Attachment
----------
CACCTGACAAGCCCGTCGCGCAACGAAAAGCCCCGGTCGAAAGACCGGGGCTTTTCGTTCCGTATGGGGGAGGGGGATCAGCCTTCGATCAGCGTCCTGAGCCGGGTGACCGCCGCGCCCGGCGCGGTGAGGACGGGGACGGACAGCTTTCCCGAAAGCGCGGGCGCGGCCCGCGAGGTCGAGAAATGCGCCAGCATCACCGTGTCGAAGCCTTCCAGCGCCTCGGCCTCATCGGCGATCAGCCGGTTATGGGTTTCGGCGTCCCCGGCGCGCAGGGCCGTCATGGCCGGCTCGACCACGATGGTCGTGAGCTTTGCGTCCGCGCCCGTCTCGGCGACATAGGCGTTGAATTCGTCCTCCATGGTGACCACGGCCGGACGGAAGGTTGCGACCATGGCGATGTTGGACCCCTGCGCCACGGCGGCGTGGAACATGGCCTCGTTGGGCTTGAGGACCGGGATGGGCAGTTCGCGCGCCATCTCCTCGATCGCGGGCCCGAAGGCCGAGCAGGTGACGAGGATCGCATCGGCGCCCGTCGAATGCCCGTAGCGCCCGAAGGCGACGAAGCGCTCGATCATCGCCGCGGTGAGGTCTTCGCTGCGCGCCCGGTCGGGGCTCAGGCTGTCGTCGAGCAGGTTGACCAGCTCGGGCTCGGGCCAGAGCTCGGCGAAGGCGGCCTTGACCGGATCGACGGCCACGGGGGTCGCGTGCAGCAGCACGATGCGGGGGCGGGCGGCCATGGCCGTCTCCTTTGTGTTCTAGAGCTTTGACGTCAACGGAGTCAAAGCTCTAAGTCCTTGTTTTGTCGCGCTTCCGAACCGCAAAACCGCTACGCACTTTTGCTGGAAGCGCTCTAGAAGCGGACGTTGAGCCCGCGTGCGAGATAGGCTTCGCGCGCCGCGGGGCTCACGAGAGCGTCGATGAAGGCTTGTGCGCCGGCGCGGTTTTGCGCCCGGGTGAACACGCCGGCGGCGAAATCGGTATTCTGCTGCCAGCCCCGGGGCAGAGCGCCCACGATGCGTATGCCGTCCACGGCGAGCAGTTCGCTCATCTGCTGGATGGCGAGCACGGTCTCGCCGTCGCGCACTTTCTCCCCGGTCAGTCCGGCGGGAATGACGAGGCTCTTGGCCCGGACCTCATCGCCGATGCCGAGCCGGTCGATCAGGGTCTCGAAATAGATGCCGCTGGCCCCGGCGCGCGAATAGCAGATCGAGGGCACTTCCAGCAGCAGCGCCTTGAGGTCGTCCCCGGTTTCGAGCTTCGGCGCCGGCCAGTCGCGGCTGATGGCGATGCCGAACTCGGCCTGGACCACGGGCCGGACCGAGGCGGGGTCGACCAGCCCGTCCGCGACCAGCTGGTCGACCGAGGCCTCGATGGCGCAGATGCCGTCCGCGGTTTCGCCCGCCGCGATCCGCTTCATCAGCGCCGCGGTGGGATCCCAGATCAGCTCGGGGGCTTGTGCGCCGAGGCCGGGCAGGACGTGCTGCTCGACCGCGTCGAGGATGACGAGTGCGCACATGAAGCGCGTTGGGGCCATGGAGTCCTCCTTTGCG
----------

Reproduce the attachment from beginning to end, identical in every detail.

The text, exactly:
CACCTGACAAGCCCGTCGCGCAACGAAAAGCCCCGGTCGAAAGACCGGGGCTTTTCGTTCCGTATGGGGGAGGGGGATCAGCCTTCGATCAGCGTCCTGAGCCGGGTGACCGCCGCGCCCGGCGCGGTGAGGACGGGGACGGACAGCTTTCCCGAAAGCGCGGGCGCGGCCCGCGAGGTCGAGAAATGCGCCAGCATCACCGTGTCGAAGCCTTCCAGCGCCTCGGCCTCATCGGCGATCAGCCGGTTATGGGTTTCGGCGTCCCCGGCGCGCAGGGCCGTCATGGCCGGCTCGACCACGATGGTCGTGAGCTTTGCGTCCGCGCCCGTCTCGGCGACATAGGCGTTGAATTCGTCCTCCATGGTGACCACGGCCGGACGGAAGGTTGCGACCATGGCGATGTTGGACCCCTGCGCCACGGCGGCGTGGAACATGGCCTCGTTGGGCTTGAGGACCGGGATGGGCAGTTCGCGCGCCATCTCCTCGATCGCGGGCCCGAAGGCCGAGCAGGTGACGAGGATCGCATCGGCGCCCGTCGAATGCCCGTAGCGCCCGAAGGCGACGAAGCGCTCGATCATCGCCGCGGTGAGGTCTTCGCTGCGCGCCCGGTCGGGGCTCAGGCTGTCGTCGAGCAGGTTGACCAGCTCGGGCTCGGGCCAGAGCTCGGCGAAGGCGGCCTTGACCGGATCGACGGCCACGGGGGTCGCGTGCAGCAGCACGATGCGGGGGCGGGCGGCCATGGCCGTCTCCTTTGTGTTCTAGAGCTTTGACGTCAACGGAGTCAAAGCTCTAAGTCCTTGTTTTGTCGCGCTTCCGAACCGCAAAACCGCTACGCACTTTTGCTGGAAGCGCTCTAGAAGCGGACGTTGAGCCCGCGTGCGAGATAGGCTTCGCGCGCCGCGGGGCTCACGAGAGCGTCGATGAAGGCTTGTGCGCCGGCGCGGTTTTGCGCCCGGGTGAACACGCCGGCGGCGAAATCGGTATTCTGCTGCCAGCCCCGGGGCAGAGCGCCCACGATGCGTATGCCGTCCACGGCGAGCAGTTCGCTCATCTGCTGGATGGCGAGCACGGTCTCGCCGTCGCGCACTTTCTCCCCGGTCAGTCCGGCGGGAATGACGAGGCTCTTGGCCCGGACCTCATCGCCGATGCCGAGCCGGTCGATCAGGGTCTCGAAATAGATGCCGCTGGCCCCGGCGCGCGAATAGCAGATCGAGGGCACTTCCAGCAGCAGCGCCTTGAGGTCGTCCCCGGTTTCGAGCTTCGGCGCCGGCCAGTCGCGGCTGATGGCGATGCCGAACTCGGCCTGGACCACGGGCCGGACCGAGGCGGGGTCGACCAGCCCGTCCGCGACCAGCTGGTCGACCGAGGCCTCGATGGCGCAGATGCCGTCCGCGGTTTCGCCCGCCGCGATCCGCTTCATCAGCGCCGCGGTGGGATCCCAGATCAGCTCGGGGGCTTGTGCGCCGAGGCCGGGCAGGACGTGCTGCTCGACCGCGTCGAGGATGACGAGTGCGCACATGAAGCGCGTTGGGGCCATGGAGTCCTCCTTTGCG